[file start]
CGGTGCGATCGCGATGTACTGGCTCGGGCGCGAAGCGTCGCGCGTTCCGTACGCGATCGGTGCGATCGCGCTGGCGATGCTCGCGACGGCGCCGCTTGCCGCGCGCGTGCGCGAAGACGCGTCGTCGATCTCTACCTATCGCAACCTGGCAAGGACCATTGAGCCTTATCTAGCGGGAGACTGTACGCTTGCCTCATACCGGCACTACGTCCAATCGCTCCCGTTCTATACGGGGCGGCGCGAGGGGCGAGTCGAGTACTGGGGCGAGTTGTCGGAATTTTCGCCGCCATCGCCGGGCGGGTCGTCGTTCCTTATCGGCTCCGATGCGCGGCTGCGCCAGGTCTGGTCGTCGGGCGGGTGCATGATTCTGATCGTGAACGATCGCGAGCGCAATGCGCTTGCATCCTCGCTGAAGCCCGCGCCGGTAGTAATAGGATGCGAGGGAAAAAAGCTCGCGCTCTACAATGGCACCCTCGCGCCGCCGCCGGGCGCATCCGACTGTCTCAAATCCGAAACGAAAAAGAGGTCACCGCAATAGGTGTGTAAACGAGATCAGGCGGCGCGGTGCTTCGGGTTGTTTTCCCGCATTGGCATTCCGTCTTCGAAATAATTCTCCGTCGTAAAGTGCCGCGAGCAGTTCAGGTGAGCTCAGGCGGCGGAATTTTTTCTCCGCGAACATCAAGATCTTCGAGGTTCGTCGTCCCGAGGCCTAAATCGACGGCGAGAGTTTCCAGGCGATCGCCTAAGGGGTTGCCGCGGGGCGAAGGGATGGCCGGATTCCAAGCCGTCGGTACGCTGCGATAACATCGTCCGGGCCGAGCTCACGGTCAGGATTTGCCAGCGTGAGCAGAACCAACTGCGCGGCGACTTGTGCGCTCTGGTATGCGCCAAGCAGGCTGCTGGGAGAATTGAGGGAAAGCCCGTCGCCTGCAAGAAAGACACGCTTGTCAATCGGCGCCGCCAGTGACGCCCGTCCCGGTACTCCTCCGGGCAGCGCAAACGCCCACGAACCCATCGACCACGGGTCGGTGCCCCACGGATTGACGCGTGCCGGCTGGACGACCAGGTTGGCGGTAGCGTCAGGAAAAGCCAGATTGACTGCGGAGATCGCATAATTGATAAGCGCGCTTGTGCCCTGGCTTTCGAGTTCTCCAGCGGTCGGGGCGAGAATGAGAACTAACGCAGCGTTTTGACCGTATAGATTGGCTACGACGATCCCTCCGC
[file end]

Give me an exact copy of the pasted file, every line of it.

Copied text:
CGGTGCGATCGCGATGTACTGGCTCGGGCGCGAAGCGTCGCGCGTTCCGTACGCGATCGGTGCGATCGCGCTGGCGATGCTCGCGACGGCGCCGCTTGCCGCGCGCGTGCGCGAAGACGCGTCGTCGATCTCTACCTATCGCAACCTGGCAAGGACCATTGAGCCTTATCTAGCGGGAGACTGTACGCTTGCCTCATACCGGCACTACGTCCAATCGCTCCCGTTCTATACGGGGCGGCGCGAGGGGCGAGTCGAGTACTGGGGCGAGTTGTCGGAATTTTCGCCGCCATCGCCGGGCGGGTCGTCGTTCCTTATCGGCTCCGATGCGCGGCTGCGCCAGGTCTGGTCGTCGGGCGGGTGCATGATTCTGATCGTGAACGATCGCGAGCGCAATGCGCTTGCATCCTCGCTGAAGCCCGCGCCGGTAGTAATAGGATGCGAGGGAAAAAAGCTCGCGCTCTACAATGGCACCCTCGCGCCGCCGCCGGGCGCATCCGACTGTCTCAAATCCGAAACGAAAAAGAGGTCACCGCAATAGGTGTGTAAACGAGATCAGGCGGCGCGGTGCTTCGGGTTGTTTTCCCGCATTGGCATTCCGTCTTCGAAATAATTCTCCGTCGTAAAGTGCCGCGAGCAGTTCAGGTGAGCTCAGGCGGCGGAATTTTTTCTCCGCGAACATCAAGATCTTCGAGGTTCGTCGTCCCGAGGCCTAAATCGACGGCGAGAGTTTCCAGGCGATCGCCTAAGGGGTTGCCGCGGGGCGAAGGGATGGCCGGATTCCAAGCCGTCGGTACGCTGCGATAACATCGTCCGGGCCGAGCTCACGGTCAGGATTTGCCAGCGTGAGCAGAACCAACTGCGCGGCGACTTGTGCGCTCTGGTATGCGCCAAGCAGGCTGCTGGGAGAATTGAGGGAAAGCCCGTCGCCTGCAAGAAAGACACGCTTGTCAATCGGCGCCGCCAGTGACGCCCGTCCCGGTACTCCTCCGGGCAGCGCAAACGCCCACGAACCCATCGACCACGGGTCGGTGCCCCACGGATTGACGCGTGCCGGCTGGACGACCAGGTTGGCGGTAGCGTCAGGAAAAGCCAGATTGACTGCGGAGATCGCATAATTGATAAGCGCGCTTGTGCCCTGGCTTTCGAGTTCTCCAGCGGTCGGGGCGAGAATGAGAACTAACGCAGCGTTTTGACCGTATAGATTGGCTACGACGATCCCTCCGC